Falmouth is renowned for its specialist on-campus photography degrees – from Commercial Photography to Marine & Natural History Photography – and our new online undergraduate course brings all those strands together.  

We will explore all the different ways you can think about and practise photography, through a future-focused lens. Creating for good is very much at the course’s core, which will impact across students’ personal, commercial and commissioned projects. Ultimately, we want to ensure that everything we do affects the world positively. There is a lot of change happening in the world, and images play a big part in shaping our understanding of that; how we process change, but also how we can influence positive change through image-making.  

Another exciting thing about the course is how it will lean on our staff and students’ roots to their own places and their communities. This co-creation will enliven and enrich the course experience and help to create global networks – something that is very unique for an undergraduate degree. 

How does it work studying online on a typically studio-based course like photography? 

There is studio-based work to be done in photography, however it is only one part of the story. We have a suggested list of inexpensive kit for our online students, and tutorials for them to follow, so they can set up home studios or on location studio spaces in their local communities if they wish. But there are many more ways to engage with and practice photography.  

Take fashion as an example; streetstyle and documentary language are now much more prevalent in campaigns than studio-based shoots. Look at all the latest Nike and Adidas campaigns – hardly any of it is done in a traditional studio setting anymore. Students will gain all the commercial skills photographers need, but through alternative means.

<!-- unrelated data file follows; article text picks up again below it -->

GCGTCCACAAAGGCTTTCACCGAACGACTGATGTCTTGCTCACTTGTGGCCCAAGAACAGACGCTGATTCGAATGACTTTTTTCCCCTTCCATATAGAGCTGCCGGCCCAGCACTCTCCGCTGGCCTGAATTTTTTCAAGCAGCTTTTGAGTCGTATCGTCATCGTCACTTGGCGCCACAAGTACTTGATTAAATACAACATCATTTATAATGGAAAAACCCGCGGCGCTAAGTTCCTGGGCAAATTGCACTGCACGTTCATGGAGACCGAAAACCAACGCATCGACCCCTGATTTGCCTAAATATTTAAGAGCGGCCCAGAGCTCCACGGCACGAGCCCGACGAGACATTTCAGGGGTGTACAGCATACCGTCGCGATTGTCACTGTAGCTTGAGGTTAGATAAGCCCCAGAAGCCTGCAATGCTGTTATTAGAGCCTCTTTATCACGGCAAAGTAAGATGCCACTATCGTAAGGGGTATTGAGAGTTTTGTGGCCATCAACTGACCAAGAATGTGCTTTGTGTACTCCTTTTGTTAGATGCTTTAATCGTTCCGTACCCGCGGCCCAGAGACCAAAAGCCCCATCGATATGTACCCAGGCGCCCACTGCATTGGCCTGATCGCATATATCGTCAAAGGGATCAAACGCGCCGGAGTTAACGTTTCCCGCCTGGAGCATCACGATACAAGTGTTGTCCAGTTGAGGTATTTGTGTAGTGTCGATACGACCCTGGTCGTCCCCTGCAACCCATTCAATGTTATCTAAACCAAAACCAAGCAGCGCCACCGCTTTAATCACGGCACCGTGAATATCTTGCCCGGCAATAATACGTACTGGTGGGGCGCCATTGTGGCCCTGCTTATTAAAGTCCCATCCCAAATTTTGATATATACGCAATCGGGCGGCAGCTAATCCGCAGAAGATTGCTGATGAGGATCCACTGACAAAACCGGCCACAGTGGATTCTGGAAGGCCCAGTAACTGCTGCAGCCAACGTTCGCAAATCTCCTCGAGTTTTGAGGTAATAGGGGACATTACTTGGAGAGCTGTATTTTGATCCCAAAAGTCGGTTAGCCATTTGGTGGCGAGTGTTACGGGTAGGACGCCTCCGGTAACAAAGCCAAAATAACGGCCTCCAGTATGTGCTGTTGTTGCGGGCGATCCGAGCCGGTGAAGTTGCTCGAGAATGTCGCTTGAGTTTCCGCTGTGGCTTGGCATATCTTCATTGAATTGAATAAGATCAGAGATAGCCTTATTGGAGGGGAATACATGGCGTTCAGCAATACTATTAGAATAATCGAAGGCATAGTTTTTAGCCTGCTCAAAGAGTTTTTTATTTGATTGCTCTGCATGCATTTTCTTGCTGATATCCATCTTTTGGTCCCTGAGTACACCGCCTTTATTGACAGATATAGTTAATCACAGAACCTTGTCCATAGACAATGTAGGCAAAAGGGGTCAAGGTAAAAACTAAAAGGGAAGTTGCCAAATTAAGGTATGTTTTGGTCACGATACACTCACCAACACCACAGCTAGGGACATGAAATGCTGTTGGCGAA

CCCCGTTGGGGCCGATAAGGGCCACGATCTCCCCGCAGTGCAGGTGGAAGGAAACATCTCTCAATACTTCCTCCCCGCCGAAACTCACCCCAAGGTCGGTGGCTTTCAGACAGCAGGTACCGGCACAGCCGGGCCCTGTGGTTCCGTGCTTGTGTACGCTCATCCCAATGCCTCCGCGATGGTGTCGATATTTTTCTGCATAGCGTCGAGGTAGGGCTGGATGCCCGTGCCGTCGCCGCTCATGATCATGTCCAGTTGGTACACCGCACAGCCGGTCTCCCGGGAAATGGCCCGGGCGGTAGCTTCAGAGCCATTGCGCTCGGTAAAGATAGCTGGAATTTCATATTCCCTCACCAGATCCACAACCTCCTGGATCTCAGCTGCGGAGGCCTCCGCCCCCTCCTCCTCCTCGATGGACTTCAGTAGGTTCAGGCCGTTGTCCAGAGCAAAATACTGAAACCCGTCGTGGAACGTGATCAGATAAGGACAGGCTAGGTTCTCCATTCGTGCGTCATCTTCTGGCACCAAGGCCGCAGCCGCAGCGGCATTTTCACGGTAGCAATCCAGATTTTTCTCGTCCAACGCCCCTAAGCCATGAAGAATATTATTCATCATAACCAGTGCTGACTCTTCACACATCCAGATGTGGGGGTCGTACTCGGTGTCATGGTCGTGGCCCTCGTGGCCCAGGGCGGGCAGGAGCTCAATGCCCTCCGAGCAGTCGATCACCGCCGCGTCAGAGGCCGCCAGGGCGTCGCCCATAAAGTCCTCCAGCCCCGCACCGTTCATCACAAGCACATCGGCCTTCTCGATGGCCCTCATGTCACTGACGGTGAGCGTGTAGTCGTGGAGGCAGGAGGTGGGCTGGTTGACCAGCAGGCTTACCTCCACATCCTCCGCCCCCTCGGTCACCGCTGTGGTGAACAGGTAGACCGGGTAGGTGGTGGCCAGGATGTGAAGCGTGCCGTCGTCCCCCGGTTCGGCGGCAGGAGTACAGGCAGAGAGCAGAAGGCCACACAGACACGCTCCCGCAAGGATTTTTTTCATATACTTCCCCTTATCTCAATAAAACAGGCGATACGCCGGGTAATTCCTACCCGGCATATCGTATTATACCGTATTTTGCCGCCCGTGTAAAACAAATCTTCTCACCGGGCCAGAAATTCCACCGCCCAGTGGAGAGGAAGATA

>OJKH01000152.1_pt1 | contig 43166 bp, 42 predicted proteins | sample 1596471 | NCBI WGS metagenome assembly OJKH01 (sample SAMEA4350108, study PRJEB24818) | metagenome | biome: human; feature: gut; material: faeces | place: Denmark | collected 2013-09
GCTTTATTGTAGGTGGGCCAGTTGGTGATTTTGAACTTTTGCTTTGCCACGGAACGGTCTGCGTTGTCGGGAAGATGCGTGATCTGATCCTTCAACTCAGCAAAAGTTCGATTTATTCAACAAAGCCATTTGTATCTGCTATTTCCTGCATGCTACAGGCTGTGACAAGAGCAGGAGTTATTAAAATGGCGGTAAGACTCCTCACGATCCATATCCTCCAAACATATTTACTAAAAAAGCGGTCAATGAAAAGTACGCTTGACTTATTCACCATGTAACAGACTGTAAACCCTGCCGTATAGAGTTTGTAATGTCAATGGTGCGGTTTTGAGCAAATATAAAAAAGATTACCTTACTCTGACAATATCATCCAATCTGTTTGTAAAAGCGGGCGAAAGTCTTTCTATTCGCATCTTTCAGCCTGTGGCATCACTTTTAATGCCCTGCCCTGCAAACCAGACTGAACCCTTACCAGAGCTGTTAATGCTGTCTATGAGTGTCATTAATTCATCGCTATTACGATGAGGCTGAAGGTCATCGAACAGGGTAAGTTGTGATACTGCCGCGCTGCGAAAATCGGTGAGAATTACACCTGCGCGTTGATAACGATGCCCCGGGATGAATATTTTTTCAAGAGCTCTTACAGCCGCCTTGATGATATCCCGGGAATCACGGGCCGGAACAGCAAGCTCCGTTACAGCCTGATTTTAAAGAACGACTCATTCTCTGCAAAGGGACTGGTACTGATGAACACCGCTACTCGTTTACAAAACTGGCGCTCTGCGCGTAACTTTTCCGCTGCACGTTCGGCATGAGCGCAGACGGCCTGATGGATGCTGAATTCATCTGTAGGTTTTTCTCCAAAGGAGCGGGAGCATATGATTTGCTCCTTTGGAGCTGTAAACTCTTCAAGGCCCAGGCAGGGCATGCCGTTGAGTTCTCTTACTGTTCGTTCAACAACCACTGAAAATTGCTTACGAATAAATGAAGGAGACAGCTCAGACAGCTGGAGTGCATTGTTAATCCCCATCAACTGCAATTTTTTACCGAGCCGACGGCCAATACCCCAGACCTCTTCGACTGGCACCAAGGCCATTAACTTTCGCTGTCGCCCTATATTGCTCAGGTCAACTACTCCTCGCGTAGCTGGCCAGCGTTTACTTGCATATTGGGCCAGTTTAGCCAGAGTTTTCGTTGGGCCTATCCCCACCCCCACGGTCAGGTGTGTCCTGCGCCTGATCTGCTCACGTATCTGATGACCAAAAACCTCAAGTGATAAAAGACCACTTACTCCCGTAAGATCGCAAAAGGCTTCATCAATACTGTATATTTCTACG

What do you think is the biggest challenge facing emerging photographers? 

Leveraging AI is a challenge facing all creatives. It is evolving rapidly and is very good at creating. But it is not very good at finishing the details - if you're talking about a photograph of a person, for example, often the hands and ears are distorted.  So, I don't think it affects photography as much as illustration or nonfiction writing. The storytelling inherent to photography – as perhaps with fiction writing – is something that only a human lived experience can generate to a degree that is relatable and emotionally engaged.  

Another challenge facing emerging photographers is the ability to reach a level of social and financial stability that allows them to settle into the profession in those first few years. It is more challenging than it was, say, twenty years ago, for a wide variety of reasons. However, it is vital to remember that your voice is important; you might still be an emerging practitioner, but your voice is needed in the world, and our course is focused on helping you to succeed. Structural inequalities affect who gets to be seen and heard, and it is so important for us to make sure that people from all backgrounds are seen and heard, and that their creativity is expressed and disseminated.